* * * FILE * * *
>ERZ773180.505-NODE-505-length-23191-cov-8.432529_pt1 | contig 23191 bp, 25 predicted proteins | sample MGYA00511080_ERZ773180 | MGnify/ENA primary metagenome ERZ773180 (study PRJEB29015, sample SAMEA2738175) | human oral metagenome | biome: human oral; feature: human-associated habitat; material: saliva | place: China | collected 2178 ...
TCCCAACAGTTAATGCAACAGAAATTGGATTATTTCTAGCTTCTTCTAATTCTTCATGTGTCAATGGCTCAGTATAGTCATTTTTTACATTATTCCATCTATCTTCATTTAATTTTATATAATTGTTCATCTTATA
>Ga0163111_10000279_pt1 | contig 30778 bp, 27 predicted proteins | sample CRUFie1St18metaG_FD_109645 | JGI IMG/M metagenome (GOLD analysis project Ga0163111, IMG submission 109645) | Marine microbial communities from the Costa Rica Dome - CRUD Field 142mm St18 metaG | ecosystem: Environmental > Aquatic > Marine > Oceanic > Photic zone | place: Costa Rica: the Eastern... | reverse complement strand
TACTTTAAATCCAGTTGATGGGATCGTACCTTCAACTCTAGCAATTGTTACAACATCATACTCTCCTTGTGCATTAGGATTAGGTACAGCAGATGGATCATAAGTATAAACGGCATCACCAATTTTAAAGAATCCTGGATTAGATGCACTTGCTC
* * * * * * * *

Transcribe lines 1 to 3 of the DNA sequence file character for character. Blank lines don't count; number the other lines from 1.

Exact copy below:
>ERZ773180.505-NODE-505-length-23191-cov-8.432529_pt1 | contig 23191 bp, 25 predicted proteins | sample MGYA00511080_ERZ773180 | MGnify/ENA primary metagenome ERZ773180 (study PRJEB29015, sample SAMEA2738175) | human oral metagenome | biome: human oral; feature: human-associated habitat; material: saliva | place: China | collected 2178 ...
TCCCAACAGTTAATGCAACAGAAATTGGATTATTTCTAGCTTCTTCTAATTCTTCATGTGTCAATGGCTCAGTATAGTCATTTTTTACATTATTCCATCTATCTTCATTTAATTTTATATAATTGTTCATCTTATA
>Ga0163111_10000279_pt1 | contig 30778 bp, 27 predicted proteins | sample CRUFie1St18metaG_FD_109645 | JGI IMG/M metagenome (GOLD analysis project Ga0163111, IMG submission 109645) | Marine microbial communities from the Costa Rica Dome - CRUD Field 142mm St18 metaG | ecosystem: Environmental > Aquatic > Marine > Oceanic > Photic zone | place: Costa Rica: the Eastern... | reverse complement strand